wink Meaning in the Cambridge English Dictionary Cambridge dictionaries logo
Cambridge Dictionaries online Cambridge Dictionaries online

The most popular online dictionary and thesaurus for learners of English

Meaning of “wink” in the English Dictionary

"wink" in British English

See all translations

winkverb [I]

uk   /wɪŋk/  us   /wɪŋk/
C2 to ​close one ​eye for a ​shorttime as a way of ​greeting someone or ​showingfriendliness, ​sexualinterest, etc., or of ​showing that you are not ​serious about something you have said: Laura winked at me as Stephen ​turned his back. For a second I ​thought he was being ​serious, but then he winked at me.
When ​lights wink, they ​keepflashing on and off ​quickly: Reflected in the ​water, the ​lights winked at us from the other ​side of the ​lake. The ​light was winking on the ​answeringmachine.
Phrasal verbs

winknoun [C]

uk   /wɪŋk/  us   /wɪŋk/
the ​action of winking at someone: He gave me a ​conspiratorial wink as they ​left the ​room.
(Definition of wink from the Cambridge Advanced Learner’s Dictionary & Thesaurus © Cambridge University Press)

"wink" in American English

See all translations

winkverb [I]

 us   /wɪŋk/
to ​close one ​eyebriefly as a way of ​greeting someone or of ​showing that you are not ​serious about something you have said: He winked when he said it.
wink
noun [C]  us   /wɪŋk/
Phrasal verbs
(Definition of wink from the Cambridge Academic Content Dictionary © Cambridge University Press)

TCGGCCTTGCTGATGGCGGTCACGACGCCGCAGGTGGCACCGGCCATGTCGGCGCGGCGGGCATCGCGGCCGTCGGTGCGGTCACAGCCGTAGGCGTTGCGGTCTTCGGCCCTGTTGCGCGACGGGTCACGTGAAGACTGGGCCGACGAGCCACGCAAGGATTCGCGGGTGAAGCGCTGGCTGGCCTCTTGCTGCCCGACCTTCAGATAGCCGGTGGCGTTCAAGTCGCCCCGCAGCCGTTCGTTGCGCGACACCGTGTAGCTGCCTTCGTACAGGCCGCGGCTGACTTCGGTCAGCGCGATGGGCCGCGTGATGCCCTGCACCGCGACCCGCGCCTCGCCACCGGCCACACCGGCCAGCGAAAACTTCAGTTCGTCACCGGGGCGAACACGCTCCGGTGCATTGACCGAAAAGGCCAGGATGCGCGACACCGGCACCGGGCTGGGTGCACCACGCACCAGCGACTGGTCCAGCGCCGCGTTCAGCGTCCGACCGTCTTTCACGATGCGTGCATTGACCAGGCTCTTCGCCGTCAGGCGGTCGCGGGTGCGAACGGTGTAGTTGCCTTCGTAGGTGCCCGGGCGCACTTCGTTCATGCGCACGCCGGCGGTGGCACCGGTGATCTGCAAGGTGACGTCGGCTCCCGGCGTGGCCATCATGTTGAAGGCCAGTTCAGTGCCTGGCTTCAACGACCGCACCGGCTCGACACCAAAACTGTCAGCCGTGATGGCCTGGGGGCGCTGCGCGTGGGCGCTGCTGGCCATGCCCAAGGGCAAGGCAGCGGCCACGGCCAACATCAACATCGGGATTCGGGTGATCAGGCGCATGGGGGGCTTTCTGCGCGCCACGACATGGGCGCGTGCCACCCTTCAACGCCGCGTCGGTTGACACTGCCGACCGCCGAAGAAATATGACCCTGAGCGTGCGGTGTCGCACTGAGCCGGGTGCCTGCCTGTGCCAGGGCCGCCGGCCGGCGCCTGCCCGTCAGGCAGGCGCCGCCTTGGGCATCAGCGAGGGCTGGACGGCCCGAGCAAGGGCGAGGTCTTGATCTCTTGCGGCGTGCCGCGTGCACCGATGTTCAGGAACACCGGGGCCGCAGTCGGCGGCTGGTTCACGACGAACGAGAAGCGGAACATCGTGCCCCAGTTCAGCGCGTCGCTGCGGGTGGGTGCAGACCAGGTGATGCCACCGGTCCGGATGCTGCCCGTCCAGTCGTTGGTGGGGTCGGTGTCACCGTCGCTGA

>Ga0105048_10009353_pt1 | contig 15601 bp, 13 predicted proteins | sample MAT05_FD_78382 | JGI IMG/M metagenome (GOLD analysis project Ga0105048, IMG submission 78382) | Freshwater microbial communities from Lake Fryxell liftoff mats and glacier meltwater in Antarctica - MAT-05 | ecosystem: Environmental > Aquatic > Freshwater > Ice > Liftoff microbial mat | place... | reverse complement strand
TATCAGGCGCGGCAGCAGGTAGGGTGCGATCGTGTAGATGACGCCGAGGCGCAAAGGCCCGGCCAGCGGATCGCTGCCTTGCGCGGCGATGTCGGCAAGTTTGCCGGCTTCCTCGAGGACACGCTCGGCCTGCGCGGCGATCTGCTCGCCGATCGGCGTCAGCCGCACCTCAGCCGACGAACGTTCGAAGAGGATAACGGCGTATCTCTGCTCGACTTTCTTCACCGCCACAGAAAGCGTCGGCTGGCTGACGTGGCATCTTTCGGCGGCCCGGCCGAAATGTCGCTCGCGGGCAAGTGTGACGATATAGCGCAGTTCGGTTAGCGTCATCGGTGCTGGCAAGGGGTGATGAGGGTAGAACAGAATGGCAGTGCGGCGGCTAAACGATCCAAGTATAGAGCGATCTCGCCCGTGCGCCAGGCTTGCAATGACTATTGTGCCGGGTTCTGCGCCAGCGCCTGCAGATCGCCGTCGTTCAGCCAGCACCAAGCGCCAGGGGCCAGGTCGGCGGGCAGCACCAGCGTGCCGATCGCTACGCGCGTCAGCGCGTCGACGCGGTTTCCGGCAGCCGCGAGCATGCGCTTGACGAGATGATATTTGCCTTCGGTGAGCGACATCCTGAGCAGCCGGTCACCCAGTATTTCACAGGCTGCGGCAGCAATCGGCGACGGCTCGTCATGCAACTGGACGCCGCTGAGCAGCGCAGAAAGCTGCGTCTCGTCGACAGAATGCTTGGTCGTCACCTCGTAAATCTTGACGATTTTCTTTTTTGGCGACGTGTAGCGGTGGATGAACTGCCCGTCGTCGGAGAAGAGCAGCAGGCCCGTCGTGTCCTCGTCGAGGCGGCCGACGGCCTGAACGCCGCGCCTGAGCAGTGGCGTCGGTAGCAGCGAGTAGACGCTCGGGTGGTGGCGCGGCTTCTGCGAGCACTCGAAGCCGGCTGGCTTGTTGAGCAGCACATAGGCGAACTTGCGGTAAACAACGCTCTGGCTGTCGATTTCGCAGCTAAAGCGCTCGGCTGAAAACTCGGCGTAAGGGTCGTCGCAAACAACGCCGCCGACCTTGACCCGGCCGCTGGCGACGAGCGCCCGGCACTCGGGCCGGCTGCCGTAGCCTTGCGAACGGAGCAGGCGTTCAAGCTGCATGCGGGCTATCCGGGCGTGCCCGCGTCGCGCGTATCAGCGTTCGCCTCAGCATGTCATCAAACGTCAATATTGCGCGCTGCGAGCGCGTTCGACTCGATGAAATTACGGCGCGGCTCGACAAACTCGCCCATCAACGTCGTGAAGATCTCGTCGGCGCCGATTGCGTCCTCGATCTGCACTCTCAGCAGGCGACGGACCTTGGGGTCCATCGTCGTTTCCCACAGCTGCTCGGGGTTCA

What is the pronunciation of wink?
Add Cambridge dictionaries to your browser to your website

“wink” in British English

“wink” in American English

There, their and they’re – which one should you use?
There, their and they’re – which one should you use?
by ,
April 27, 2016
by Liz Walter If you are a learner of English and you are confused about the words there, their and they’re, let me reassure you: many, many people with English as their first language share your problem! You only have to take a look at the ‘comments’ sections on the website of, for example, a popular

Read More 

Word of the Day

sample

a small amount of something that shows you what the rest is or should be like

Word of the Day

bio-banding noun
bio-banding noun
April 25, 2016
in sport, grouping children according to their physical maturity rather than their age ‘When we’re grouping children for sports, we do it by age groups, but the problem is that, within those age groups, we get huge variations in biological age,’ said Dr Sean Cumming, senior lecturer at the University of Bath’s department for

Read More